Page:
Sunday, March 22, 2009

Let me Introduce Myself

This is Casper.

Up until this point, Brandon has been the only one doing anything at all with this blog so I thought I should put down my glass of wine and throw in a little, since the purpose of it is, after all, supposedly about our upcoming book, and Brandon tells me people are actually reading this. So, in light of that, I’d like to get a few little things out of the way.

1. Brandon and I make a pretty good team when we write and we’re turning out a fine book in my opinion, and we share a lot of the same views. But, for the most part, we post things here individually and one’s opinions or views don’t necessarily reflect the other’s at all.

2. I’m not big on the internet (i.e. I dislike it). At least the public side of the internet. I used to post on forums years ago, but found the amount of stress, wasted time and annoyance always outweighed any benefit I gained, so I now abstain. This blog is about the extent of my public internet presence. I’m also no believer in any cohesive “WMA community/movement” (or whatever you want to call it) as such. I believe that idea to be an internet fiction of squabbling egos and an area of display for petty vanities. I’m an old-school martial artist, and I believe in limiting what and how I share information and insight. Conversely, the internet RMA side of things seems to be the idea that if you don’t post, publish or share everything you know, you just don’t know it. I didn’t get my start as a reenactor, boffer fighter or sport fencer who jumped on the bandwagon. I do want to educate, and to legitimize our ancestral Western martial arts traditions, but I certainly won’t be giving anything away. Like most real martial artists, I share my insights and skills with those I trust, i.e. my friends and my personal students, and not at all equally. And naturally, not everything goes into a book. Take note on that insight when you’re reading a fechtbuch from a time when these skills were a matter of life or death.

The real movement is not internet posturing with cliques, but showing true legitimacy in these arts to the world, not to a pathetic virtual microcosm. The world at large is the true peer review board, not a circle of backpatting, ankle biting non-athletic posers. You shouldn’t be offended if it doesn’t apply, and I certainly hope it doesn’t.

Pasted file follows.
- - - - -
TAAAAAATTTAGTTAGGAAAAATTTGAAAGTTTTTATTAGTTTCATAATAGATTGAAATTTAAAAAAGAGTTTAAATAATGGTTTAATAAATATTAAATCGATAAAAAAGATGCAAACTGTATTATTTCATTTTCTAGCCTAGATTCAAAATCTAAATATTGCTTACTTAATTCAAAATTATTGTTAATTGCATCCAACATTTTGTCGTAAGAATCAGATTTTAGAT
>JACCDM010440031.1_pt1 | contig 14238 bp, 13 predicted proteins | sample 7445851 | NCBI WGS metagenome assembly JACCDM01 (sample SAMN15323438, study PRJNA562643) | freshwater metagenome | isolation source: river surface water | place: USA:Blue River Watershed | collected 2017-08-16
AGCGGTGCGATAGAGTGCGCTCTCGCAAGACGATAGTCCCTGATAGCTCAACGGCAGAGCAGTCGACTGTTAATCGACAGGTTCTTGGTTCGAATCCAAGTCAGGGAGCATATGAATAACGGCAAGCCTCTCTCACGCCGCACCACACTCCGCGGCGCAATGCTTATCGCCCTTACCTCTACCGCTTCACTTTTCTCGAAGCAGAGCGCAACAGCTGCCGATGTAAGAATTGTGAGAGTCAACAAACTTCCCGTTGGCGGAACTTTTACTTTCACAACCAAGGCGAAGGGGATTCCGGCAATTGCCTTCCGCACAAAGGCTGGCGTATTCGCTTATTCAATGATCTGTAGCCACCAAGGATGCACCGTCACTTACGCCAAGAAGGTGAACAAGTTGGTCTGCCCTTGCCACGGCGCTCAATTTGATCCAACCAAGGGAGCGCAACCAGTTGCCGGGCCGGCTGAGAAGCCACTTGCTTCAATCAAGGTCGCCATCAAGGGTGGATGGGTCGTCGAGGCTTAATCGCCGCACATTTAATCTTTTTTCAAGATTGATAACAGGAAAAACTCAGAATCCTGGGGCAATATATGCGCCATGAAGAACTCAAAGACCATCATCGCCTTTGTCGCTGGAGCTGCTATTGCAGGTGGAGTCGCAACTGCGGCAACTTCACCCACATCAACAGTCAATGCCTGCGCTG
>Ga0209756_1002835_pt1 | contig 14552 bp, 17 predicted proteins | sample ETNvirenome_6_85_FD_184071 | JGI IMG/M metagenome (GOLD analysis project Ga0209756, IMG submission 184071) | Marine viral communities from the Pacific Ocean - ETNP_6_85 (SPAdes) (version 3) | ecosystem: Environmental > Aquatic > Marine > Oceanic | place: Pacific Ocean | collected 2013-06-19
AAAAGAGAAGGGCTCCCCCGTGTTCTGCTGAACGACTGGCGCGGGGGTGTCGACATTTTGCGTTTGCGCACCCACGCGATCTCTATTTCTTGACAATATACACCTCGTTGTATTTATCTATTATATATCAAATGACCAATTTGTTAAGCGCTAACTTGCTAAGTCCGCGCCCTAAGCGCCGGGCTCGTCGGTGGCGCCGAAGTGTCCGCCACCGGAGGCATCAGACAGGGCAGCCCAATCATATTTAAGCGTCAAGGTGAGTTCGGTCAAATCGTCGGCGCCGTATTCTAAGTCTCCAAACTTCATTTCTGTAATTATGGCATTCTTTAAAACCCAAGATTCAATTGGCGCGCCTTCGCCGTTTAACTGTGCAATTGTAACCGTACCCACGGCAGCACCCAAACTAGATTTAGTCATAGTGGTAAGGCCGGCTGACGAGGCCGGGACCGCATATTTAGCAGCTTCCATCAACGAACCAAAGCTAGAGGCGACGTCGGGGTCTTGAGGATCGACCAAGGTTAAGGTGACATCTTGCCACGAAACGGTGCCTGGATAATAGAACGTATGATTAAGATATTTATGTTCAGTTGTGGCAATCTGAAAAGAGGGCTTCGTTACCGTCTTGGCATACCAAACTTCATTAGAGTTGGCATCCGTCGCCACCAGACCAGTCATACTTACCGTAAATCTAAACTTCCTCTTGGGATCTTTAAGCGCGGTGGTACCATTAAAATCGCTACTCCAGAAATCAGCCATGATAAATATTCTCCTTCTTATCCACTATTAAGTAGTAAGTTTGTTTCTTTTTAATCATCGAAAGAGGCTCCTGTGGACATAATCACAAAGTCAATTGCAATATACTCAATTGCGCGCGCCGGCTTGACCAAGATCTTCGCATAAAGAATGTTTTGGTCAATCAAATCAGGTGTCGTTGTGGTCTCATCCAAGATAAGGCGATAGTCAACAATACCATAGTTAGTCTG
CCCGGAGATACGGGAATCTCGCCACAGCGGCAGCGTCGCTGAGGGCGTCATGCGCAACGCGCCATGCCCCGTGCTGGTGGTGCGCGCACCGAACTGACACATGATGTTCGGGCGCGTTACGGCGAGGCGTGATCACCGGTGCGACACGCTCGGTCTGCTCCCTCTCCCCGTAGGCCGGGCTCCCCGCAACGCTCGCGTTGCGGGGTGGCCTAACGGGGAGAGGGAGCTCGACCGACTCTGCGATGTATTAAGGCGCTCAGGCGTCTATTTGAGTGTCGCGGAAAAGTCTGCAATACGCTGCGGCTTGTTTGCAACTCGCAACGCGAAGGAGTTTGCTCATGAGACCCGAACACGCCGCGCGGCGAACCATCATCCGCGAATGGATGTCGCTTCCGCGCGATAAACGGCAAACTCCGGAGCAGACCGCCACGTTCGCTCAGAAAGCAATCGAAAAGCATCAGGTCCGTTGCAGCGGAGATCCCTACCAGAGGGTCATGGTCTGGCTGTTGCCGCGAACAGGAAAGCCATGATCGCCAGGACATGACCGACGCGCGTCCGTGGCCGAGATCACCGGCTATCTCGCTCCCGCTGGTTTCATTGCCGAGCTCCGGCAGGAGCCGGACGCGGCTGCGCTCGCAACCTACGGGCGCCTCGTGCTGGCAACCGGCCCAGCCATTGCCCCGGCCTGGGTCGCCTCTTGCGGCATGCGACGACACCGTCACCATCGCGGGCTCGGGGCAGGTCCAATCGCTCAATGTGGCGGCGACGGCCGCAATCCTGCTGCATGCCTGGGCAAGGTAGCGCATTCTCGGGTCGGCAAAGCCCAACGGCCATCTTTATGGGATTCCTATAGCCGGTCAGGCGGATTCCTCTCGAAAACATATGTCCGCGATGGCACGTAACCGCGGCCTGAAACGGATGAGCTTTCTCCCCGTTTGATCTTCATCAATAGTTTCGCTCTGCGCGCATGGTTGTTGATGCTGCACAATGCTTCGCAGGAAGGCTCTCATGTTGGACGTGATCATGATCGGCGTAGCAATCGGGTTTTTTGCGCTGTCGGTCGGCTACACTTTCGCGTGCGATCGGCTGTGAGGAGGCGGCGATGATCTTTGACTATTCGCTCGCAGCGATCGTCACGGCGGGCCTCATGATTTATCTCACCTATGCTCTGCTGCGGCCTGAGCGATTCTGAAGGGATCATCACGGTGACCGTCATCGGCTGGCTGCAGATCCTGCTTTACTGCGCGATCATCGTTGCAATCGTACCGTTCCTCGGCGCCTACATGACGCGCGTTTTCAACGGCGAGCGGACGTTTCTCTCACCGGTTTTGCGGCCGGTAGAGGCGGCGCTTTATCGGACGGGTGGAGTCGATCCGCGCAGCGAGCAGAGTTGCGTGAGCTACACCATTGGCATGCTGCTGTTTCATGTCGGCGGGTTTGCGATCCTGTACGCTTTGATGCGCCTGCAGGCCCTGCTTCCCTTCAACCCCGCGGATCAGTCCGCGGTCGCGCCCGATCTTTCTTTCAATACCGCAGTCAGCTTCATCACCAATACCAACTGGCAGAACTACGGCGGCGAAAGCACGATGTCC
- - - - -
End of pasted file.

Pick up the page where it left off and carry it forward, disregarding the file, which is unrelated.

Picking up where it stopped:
3. Rumor control: I was an ARMA member for 10 years. I served a large portion of that time as a senior instructor in the organization, developed and oversaw their historical unarmed combatives curricula while it lasted, and contributed my fair share in several other ways and projects. It’s been kept rather quiet outside the ARMA, but I was recently forced out, and it has leaked here and there. It’s been said that I had a falling out with the organization, which is an absolutely false attempt by an individual or two to save face and retain a facade of legitimacy. I honestly can’t even claim difference of opinion. I think the ARMA is the best organization of it’s kind, within it’s own avenue, out there. But, alas, I was forced out in a pointless private quarrel with the director, with the assistant director’s complicity, in a very undignified manner, and thusly banned from the ARMA forum (nothing to do with any posts there; I rarely posted anyway). But the members of the ARMA with the courage to question the matter and who did and continue to support me have my most sincere respect and gratitude. I hope I was of service to you.

So, I’m sure I’ll be posting again, but with something more interesting next time. We are making you all a good and useful resource with this book, and I do sincerely hope you approve.

-Casper

“That there are persons of mistaken ideas in almost every Art or Science, is what few will deny. Yet I am inclined to believe there are more erroneous opinions entertained with regard to the Art of using the Sword than on most other subjects.”

- Joseph Roland, Amateur of Fencing, 1809